“Efficiency wise, that’s why we were interested in it,” Montgomery County grower Scott Sink said. “It is more efficient.”

Sink said he grew about an acre of hemp this season as an experiment, and some of his crop went into Funk’s kiln. If Sink ultimately decides the economics of hemp make sense for him, “we might possibly purchase it.”

Other growers said they would consider it, too, when the time is right.

“There is going to be a huge need for drying, yes,” said Derek Wall, a partner in Buffalo Mountain Hemp Company in Floyd, which specializes in hemp oil products and hemp cigarettes. “I’m all for what these guys are trying to do. I think it will help the industry.”

But hemp as a business is still developing, and the need for kilns may not be immediate, Wall added.

Funk said some of his kilns are already operating in the Philippines, Guatemala, Panama and Lesotho drying everything from hardwoods for musical instruments to hemp for the European market.

So far, he hasn’t sold any stateside, but Funk said he has built and tested smaller models in Colorado for the legal marijuana industry. But just as he thought some sales were imminent, marijuana hit a downturn.

“It became quite over-saturated,” Funk said of the marijuana market. And suddenly growers became reluctant to spend money on new equipment.

Some worry a similar phenomenon may befall hemp in Virginia, at least in the short term.

A bottleneck in the system

Excitement around the 2018 federal Farm Bill’s legalization of commercial hemp led to a spike this year in planting.

More than 510,000 acres of growing land for hemp was licensed across 34 states this year, according to a report from the Washington D.C.-based Vote Hemp lobbying group. That’s a 455% increase over 2018.

Before this year, commercial hemp production was prohibited in Virginia. Only public university research programs were allowed to grow it in 2018, and that year four institutions registered 135 acres for their programs, according to state agriculture department figures.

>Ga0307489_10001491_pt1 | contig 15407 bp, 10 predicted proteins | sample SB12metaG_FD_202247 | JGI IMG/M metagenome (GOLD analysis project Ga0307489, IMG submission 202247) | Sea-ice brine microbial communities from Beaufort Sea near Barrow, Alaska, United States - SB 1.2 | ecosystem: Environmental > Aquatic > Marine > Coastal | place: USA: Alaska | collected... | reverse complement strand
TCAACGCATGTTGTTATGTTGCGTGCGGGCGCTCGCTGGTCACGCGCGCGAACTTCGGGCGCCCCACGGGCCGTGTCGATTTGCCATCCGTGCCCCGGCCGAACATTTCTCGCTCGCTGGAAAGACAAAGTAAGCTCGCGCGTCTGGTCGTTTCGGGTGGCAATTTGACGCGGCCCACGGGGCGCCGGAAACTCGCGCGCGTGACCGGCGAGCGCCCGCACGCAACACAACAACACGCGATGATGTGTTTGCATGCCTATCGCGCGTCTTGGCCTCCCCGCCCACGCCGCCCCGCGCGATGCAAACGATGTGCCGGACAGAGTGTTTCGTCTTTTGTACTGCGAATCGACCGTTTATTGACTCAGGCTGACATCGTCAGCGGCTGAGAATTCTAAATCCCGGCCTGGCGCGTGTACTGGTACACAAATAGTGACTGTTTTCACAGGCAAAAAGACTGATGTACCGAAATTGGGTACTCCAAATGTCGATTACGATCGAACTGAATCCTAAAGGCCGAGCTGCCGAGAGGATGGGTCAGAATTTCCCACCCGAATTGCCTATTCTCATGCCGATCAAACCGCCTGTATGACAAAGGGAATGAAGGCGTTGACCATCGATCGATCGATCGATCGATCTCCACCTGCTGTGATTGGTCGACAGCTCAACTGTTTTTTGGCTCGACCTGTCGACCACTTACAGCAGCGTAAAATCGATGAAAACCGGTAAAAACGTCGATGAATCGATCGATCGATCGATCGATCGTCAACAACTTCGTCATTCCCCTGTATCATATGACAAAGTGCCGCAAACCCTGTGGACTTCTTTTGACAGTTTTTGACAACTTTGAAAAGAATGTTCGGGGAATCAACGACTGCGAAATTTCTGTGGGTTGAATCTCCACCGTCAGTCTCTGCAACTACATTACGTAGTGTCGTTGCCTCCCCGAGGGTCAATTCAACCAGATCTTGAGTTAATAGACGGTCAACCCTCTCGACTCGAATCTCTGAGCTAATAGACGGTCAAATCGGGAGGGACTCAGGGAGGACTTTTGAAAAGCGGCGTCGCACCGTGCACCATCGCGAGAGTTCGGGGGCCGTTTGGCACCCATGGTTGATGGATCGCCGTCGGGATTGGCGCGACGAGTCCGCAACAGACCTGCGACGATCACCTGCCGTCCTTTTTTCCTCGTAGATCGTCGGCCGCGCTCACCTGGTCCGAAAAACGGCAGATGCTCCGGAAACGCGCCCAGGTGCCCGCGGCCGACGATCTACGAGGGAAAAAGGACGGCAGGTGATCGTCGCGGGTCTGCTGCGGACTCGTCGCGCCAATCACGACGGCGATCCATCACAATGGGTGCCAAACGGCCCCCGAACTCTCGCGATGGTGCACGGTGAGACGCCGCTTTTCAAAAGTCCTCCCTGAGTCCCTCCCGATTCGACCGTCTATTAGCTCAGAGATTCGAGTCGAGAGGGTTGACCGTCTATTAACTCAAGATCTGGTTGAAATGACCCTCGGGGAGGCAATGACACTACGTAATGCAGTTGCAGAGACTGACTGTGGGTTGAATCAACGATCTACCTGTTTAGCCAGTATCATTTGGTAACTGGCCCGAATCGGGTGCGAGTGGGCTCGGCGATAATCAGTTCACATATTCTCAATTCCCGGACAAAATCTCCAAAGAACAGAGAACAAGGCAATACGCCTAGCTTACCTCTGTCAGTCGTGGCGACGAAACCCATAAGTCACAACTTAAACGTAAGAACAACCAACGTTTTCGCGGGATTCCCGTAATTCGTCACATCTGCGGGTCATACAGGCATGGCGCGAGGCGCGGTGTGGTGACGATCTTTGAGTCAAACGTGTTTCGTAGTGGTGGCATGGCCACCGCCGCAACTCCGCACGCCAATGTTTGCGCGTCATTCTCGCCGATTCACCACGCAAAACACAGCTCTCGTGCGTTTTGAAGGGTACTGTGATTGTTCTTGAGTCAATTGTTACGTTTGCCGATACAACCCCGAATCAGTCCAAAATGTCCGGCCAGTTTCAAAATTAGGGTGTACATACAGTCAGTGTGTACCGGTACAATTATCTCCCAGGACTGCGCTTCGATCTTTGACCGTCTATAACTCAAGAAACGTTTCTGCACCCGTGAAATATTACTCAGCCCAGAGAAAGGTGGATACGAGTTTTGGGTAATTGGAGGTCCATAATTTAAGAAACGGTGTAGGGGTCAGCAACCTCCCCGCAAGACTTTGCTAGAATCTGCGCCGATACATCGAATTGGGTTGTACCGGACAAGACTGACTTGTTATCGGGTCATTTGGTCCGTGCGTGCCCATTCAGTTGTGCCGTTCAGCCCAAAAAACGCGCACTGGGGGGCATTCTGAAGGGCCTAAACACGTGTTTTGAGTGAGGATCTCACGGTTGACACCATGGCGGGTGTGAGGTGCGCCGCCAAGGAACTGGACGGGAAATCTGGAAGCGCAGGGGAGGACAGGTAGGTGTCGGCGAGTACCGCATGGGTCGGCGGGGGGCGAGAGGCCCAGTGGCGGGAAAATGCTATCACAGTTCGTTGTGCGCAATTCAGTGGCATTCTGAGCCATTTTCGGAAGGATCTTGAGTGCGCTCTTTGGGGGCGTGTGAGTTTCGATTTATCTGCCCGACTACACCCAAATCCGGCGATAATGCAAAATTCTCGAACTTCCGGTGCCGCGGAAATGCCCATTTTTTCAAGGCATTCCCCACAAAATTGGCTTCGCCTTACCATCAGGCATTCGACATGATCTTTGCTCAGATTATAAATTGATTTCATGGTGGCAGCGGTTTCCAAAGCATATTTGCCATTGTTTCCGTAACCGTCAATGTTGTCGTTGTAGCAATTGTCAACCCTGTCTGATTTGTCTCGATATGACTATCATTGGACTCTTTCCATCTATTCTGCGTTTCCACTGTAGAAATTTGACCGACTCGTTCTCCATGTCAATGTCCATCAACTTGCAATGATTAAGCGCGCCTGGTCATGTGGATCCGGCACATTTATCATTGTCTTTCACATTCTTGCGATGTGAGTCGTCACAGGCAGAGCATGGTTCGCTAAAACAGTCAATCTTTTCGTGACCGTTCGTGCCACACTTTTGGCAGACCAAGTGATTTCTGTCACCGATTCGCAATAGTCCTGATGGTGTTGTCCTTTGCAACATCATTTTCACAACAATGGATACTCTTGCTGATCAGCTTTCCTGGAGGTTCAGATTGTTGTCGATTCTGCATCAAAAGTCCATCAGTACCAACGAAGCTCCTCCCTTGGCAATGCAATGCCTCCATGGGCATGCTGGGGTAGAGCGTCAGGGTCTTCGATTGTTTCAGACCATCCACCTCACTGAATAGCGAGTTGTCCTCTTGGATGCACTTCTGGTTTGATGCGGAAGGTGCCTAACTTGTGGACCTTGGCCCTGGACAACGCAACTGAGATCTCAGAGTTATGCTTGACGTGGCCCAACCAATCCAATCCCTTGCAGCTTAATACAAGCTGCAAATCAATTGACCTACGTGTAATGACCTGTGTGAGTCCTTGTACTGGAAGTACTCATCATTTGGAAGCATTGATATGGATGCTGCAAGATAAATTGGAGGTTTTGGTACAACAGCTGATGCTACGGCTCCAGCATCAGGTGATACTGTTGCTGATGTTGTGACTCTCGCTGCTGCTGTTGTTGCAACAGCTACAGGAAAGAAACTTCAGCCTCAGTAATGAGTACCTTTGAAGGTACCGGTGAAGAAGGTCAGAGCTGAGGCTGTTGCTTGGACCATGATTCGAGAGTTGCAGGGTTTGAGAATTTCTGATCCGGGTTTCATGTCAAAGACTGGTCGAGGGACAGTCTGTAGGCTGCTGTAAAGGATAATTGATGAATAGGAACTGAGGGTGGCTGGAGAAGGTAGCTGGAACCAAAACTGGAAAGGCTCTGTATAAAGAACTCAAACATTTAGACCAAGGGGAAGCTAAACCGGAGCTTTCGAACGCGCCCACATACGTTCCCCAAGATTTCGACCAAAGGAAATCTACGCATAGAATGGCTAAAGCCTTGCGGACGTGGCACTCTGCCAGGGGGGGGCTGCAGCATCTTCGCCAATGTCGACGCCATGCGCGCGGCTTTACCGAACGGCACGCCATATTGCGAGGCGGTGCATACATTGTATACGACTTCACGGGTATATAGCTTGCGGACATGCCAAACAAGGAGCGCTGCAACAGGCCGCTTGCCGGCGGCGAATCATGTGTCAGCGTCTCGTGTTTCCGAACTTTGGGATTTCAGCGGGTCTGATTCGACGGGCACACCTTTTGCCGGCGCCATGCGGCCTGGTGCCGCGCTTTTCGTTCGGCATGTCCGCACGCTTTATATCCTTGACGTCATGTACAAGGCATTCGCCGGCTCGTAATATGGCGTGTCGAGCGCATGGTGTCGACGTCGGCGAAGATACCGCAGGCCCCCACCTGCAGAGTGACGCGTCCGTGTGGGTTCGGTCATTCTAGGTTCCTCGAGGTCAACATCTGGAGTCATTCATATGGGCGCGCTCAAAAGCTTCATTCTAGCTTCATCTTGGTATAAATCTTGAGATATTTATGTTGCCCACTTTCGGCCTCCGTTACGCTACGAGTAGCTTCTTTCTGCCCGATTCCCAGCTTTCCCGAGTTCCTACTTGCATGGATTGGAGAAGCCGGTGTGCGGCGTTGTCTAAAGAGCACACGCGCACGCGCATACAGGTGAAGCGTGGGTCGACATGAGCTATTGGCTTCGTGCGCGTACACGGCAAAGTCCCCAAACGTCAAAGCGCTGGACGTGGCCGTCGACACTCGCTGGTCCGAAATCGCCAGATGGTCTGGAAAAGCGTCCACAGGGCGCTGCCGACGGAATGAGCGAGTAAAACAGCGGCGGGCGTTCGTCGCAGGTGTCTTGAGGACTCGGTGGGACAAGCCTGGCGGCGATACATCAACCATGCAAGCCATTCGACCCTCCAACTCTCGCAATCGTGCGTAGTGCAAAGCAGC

By the end of the 2019 growing season, however, 2,200 acres had been registered for commercial hemp production, according to agency numbers.

That increase has caused a bottleneck in the market, and farmers who got into hemp hoping to make an quick profit might be disappointed.

“The processing capacity wasn’t there for what ended up happening in Virginia this year for growing,” grower Sink said.

“You go to a processor and you can’t get money out of your crop because they’re not ready, or they don’t have any ... way to sell the oil,” said Wall of Buffalo Mountain. “We’ve got our own biomass that we are sitting on right now because the processors are hesitant.”

It’s a statewide problem.

“A lot of folks jumped into the industry. That created kind of an over-saturation of [hemp] flower,” said Jason Amatucci, president of the Virginia Industrial Hemp Coalition. “It’s going to take three to five years to get our industry up and going.”

But there is a solution for those who can afford to wait out the slowdown.

“Folks need to learn how to store it,” Amatucci said. “It’s a commodity, so while it may be in low demand now, it might be in higher demand in April, May, June, July, August while everybody is trying to grow next year’s plants.